Defining Dresses: A Century of Fashion

Image of Defining Dresses: A Century of Fashion
Release Date: 
October 19, 2015
Reviewed by: 

What is so remarkable about books such as this one is that their titles are often misleading and always highly subjective. One caveat of Defining Dresses is that the selections were made solely from the archive of the Musée des Arts Décoratifs in Paris, which certainly limited the author’s choices. The misleading part involves expectation and reality.

We expect to see creations that quite literally rocked the world of fashion as well as possibly influenced or started a trend within the sphere of fashion for that specific year, but that could not be further from what we actually get. Don’t get me wrong, there are some beautiful pieces, but remember the pool of choices was obviously not vast or Mr. Dreyfus made some very poor choices.

Case in point is there is not one designer who more clearly “defined” the early 80s than Christian Lacroix when he took the reins at Jean Patou. While there are several beautiful pieces credited to Lacroix there is not one “pouf” in sight and that speaks very loudly about the content, veracity, and accuracy of this book.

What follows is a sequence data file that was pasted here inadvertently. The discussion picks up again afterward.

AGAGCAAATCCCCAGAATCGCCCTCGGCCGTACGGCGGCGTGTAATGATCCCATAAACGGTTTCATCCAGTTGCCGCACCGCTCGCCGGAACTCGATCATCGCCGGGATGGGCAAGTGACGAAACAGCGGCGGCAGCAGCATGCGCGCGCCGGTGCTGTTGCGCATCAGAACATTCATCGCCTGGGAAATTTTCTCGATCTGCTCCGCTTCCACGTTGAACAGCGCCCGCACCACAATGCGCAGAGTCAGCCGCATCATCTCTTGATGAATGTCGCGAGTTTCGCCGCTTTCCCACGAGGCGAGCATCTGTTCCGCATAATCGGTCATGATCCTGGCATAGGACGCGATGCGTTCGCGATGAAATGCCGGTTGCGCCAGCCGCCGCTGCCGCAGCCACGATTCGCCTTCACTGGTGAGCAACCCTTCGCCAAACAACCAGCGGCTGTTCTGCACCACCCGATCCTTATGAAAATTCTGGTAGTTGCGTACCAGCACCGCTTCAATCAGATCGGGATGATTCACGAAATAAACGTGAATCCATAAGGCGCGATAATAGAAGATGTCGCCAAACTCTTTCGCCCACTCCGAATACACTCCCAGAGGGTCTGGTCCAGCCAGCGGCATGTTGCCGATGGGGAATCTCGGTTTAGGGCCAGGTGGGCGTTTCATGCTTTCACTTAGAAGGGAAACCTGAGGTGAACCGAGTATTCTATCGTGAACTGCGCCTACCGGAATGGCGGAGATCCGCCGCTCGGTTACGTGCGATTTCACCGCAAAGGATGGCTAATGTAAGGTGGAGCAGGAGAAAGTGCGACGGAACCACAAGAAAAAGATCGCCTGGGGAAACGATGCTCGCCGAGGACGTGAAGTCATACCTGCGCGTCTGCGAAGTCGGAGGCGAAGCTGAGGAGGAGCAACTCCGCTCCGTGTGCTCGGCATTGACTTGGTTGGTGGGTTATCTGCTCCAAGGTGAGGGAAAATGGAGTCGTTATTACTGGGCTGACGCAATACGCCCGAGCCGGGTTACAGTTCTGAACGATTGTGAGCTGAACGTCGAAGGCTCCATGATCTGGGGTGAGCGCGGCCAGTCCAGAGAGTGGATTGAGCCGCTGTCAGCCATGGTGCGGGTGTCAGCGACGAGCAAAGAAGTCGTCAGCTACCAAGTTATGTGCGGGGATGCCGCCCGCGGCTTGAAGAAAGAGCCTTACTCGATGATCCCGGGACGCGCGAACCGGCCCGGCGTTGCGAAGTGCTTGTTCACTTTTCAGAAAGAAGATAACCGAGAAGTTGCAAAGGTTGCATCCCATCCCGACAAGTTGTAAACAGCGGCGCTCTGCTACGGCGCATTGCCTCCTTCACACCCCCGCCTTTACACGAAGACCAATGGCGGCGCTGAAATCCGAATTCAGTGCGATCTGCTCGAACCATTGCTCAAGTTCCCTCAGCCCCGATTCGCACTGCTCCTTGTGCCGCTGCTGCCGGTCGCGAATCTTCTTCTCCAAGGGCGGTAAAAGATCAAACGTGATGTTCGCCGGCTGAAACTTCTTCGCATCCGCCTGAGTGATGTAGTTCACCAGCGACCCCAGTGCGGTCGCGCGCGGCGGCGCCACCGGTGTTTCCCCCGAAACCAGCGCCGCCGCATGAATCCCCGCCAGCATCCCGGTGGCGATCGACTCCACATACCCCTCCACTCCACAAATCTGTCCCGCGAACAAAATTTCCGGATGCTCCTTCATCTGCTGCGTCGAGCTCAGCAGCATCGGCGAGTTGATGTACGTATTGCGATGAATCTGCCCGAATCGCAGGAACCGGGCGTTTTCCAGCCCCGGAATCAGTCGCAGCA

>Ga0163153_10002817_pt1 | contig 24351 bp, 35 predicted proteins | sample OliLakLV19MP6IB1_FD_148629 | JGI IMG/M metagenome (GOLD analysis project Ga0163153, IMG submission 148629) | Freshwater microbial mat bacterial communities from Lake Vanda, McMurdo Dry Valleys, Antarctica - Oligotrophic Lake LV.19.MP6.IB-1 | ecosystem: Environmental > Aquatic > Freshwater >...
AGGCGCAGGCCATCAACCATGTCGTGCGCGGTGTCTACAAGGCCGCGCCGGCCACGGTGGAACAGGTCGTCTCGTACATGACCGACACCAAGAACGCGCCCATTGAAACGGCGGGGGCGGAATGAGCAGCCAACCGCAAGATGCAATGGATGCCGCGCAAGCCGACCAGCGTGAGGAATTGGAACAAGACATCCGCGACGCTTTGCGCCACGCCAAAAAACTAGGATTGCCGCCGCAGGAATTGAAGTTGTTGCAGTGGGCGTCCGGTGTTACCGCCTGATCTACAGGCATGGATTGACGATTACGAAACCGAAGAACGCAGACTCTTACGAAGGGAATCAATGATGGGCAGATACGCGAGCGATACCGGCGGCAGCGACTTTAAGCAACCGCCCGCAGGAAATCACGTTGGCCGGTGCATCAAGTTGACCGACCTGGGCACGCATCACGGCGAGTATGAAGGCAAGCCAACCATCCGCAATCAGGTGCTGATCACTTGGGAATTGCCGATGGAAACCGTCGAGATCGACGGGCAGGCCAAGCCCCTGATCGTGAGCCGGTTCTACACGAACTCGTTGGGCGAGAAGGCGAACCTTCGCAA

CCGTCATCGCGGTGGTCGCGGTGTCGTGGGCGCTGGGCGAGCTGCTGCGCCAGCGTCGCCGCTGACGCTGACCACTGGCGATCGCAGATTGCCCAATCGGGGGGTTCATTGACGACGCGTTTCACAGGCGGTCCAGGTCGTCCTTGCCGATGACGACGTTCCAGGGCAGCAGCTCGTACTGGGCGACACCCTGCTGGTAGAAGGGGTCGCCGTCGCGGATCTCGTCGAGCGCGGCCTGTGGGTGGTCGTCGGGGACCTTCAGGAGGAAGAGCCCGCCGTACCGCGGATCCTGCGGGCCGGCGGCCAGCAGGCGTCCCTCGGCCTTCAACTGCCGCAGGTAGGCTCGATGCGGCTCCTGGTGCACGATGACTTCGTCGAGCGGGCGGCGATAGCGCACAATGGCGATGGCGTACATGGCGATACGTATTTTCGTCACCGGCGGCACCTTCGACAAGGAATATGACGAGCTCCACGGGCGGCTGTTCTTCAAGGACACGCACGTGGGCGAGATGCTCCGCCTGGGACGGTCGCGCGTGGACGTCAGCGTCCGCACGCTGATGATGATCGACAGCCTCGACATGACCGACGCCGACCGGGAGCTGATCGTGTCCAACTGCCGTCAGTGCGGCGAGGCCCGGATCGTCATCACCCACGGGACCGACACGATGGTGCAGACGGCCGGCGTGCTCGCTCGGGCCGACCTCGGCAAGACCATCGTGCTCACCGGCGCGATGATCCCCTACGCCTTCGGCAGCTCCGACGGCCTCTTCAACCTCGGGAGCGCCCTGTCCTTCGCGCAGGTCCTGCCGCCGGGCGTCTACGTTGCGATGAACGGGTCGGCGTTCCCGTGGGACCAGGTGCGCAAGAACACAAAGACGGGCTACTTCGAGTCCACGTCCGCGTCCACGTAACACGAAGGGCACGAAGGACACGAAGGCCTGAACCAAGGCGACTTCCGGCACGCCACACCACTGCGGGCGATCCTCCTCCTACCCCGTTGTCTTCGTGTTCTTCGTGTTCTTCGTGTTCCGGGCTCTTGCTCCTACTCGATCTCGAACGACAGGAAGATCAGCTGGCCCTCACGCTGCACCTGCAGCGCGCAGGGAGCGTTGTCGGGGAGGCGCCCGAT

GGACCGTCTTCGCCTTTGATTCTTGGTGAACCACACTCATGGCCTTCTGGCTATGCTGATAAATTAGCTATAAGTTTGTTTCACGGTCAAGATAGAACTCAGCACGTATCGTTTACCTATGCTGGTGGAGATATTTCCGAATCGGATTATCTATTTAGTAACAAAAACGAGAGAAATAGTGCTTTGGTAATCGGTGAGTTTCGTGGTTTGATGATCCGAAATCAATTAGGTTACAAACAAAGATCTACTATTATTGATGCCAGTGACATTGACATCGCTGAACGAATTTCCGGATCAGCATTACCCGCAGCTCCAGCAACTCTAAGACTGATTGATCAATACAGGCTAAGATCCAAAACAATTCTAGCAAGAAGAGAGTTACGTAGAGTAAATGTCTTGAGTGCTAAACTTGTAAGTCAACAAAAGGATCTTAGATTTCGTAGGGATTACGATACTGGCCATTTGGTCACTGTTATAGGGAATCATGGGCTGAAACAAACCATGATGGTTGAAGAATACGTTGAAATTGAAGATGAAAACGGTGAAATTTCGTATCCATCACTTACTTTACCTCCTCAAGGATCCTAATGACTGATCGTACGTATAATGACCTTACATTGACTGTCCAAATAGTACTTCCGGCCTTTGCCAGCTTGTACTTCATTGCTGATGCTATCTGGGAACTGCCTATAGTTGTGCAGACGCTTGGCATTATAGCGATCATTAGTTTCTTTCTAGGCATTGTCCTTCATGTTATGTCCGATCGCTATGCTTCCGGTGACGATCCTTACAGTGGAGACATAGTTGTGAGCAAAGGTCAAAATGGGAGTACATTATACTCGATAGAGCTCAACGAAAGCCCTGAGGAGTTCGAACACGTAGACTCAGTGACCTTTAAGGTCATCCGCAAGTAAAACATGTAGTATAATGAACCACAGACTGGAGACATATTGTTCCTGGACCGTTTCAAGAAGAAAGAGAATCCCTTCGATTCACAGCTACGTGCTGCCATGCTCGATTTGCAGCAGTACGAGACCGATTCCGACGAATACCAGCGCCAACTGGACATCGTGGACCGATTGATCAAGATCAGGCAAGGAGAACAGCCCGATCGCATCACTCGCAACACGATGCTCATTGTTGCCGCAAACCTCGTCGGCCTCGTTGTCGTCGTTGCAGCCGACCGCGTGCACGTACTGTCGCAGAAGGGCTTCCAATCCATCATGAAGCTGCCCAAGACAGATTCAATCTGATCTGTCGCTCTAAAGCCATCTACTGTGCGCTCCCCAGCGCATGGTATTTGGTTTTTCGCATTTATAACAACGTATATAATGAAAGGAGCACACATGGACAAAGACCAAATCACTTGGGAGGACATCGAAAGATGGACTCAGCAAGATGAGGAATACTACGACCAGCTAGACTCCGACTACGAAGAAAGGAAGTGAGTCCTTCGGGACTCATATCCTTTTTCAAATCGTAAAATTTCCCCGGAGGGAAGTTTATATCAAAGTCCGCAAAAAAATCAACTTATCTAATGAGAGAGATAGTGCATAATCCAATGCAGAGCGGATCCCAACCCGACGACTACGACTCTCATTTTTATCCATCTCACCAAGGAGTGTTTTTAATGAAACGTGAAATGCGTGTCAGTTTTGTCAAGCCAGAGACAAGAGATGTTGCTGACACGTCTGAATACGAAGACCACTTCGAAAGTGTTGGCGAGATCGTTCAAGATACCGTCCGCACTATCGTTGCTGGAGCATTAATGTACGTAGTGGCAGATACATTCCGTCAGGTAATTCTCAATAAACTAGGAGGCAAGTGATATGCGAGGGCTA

The very informed reader might find the book to be noticeably translated from French as the wording seems a bit strained at times; for example, using the term “tubular beads” for what are bugle beads is a dead giveaway. While on the subject of wording, let’s discuss the quote that accompanies each photo, meant to “contextualize” the style but in fact confusing the reader since some quotes refer to the designer, some to coloration, some to some abstract notion of what a dress might be, and some that seem totally incongruous.

To the author’s credit, he includes many designers who receive little to no ink when discussing fashion history and then there are some who were totally unknown to me along with those who would surely be unknown to the casual fashion reader. Again, be reminded that the resource for these choices came from only one archive that does not exactly comprise the cream of the crop. In essence, this is a highly stilted and subjective view of fashion due to the source material.

Even after reading the book and re-reading certain excerpts, the books seems to be trying to define a dress by using quotes from unnamed people and then again by using quotes from publications that only generalize the topic rather than refer specifically to a particular dress. Fashion is not rocket science and to speak of it in abstract or even existential ways is to needlessly confuse the reader as well as making fashion more than it is. The question remains: Was the author trying to define what makes a dress or what makes a dress emblematic of a particular year?